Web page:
Why does the novel Oliver Twist continue to interest the reader despite the fact that the character of the protagonist is unrealistic?
Oliver is unbelieveably good, despite his upbringing. The author fails in making the reader feel an interest or believe in Oliver's character. Yet as a novel Oliver Twist is not a failure. What is it that maintains the readers interest in the novel after the protagonist fails to do so?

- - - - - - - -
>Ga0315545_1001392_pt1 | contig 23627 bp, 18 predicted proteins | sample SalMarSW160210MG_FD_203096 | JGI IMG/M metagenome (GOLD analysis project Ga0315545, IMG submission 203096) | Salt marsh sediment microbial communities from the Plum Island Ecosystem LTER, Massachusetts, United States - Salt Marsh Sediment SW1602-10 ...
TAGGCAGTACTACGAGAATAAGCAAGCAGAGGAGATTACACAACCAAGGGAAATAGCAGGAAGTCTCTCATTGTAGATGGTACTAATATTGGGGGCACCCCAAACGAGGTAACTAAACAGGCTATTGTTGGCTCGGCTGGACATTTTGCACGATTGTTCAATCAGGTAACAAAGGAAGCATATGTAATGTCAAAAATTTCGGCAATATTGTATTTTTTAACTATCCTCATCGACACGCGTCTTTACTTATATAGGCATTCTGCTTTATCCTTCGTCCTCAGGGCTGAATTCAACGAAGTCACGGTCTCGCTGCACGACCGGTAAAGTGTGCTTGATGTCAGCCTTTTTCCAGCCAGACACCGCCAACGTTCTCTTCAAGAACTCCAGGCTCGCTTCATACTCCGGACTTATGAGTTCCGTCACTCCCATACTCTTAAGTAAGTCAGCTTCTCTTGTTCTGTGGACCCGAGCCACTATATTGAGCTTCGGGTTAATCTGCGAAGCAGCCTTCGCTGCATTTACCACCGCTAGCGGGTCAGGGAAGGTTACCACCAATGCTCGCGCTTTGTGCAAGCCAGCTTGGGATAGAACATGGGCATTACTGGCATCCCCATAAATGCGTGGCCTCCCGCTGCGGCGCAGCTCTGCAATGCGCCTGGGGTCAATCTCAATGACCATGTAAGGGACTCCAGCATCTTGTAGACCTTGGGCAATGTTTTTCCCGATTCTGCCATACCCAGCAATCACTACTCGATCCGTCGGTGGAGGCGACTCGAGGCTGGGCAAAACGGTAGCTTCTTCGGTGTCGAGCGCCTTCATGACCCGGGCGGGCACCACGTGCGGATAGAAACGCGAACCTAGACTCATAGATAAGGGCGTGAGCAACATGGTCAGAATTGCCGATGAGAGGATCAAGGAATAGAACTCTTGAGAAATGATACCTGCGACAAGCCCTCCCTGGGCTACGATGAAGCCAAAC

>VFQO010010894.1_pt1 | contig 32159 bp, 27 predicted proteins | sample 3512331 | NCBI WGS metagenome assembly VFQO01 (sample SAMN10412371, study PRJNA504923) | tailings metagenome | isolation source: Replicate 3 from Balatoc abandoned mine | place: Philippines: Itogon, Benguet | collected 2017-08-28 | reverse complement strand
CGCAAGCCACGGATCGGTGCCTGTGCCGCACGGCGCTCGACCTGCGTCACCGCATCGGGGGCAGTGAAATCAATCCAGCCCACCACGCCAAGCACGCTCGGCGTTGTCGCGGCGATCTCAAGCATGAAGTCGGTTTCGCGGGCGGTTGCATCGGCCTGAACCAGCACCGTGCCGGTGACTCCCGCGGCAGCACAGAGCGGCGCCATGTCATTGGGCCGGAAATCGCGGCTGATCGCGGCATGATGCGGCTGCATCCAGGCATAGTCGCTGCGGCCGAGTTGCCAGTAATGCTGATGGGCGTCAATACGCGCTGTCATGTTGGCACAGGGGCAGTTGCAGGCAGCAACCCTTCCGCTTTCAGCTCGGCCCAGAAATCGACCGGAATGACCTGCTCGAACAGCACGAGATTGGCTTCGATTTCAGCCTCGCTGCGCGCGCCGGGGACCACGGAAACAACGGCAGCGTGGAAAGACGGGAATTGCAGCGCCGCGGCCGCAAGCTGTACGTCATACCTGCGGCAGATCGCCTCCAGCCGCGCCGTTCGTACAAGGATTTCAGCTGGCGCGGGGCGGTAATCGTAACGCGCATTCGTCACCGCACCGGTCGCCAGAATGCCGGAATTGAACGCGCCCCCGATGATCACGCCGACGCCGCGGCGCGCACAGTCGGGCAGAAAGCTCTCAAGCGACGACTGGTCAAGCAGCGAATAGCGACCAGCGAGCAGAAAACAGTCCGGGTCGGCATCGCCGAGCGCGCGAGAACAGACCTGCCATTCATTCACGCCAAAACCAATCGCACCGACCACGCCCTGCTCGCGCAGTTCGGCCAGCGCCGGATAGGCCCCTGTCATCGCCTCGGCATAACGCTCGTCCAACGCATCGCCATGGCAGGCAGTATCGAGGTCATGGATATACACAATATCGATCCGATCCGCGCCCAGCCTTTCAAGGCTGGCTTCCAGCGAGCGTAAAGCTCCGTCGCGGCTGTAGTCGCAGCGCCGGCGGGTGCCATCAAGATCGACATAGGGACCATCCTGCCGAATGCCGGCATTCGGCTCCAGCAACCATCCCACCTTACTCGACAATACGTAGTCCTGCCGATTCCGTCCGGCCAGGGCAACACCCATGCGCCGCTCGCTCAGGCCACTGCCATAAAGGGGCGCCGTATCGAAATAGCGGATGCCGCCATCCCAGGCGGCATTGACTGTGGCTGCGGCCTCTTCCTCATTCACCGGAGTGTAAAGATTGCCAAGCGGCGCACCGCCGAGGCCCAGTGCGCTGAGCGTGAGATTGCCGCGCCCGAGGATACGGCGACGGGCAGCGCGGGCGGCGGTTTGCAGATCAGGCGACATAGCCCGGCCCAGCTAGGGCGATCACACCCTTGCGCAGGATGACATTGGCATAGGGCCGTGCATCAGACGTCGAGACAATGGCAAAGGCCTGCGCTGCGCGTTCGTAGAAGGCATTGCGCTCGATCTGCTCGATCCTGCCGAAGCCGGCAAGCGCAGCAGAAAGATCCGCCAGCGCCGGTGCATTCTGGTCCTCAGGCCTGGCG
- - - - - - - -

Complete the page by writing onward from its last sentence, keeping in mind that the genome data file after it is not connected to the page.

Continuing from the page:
This is a challenging question. You make some assertions I don't entirely agree with. I don't think Oliver is unbelievably good but unbelievably genteel for a boy with such an unfortunate upbringing. I don't agree that Dickens fails to interest the reader in Oliver's problems, and there are even some aspects of the boy's character that should interest the reader. Oliver has courage. He stands up to the Beadle. He runs away from the orphanage. Oliver's story is just a sort of string by which Dickens draws the reader through a depiction of conditions in orphanages, work houses, and London slums. Oliver is not real, but the pictures Dickens paints are real. Perhaps Oliver Twist should be read at an early age, before the reader become too critical. It is not Dickens' best novel. Many people would agree with you that Oliver is too good to be true and that the novel is too melodramatic and might not want to read it again after then have gotten older. An excellent question!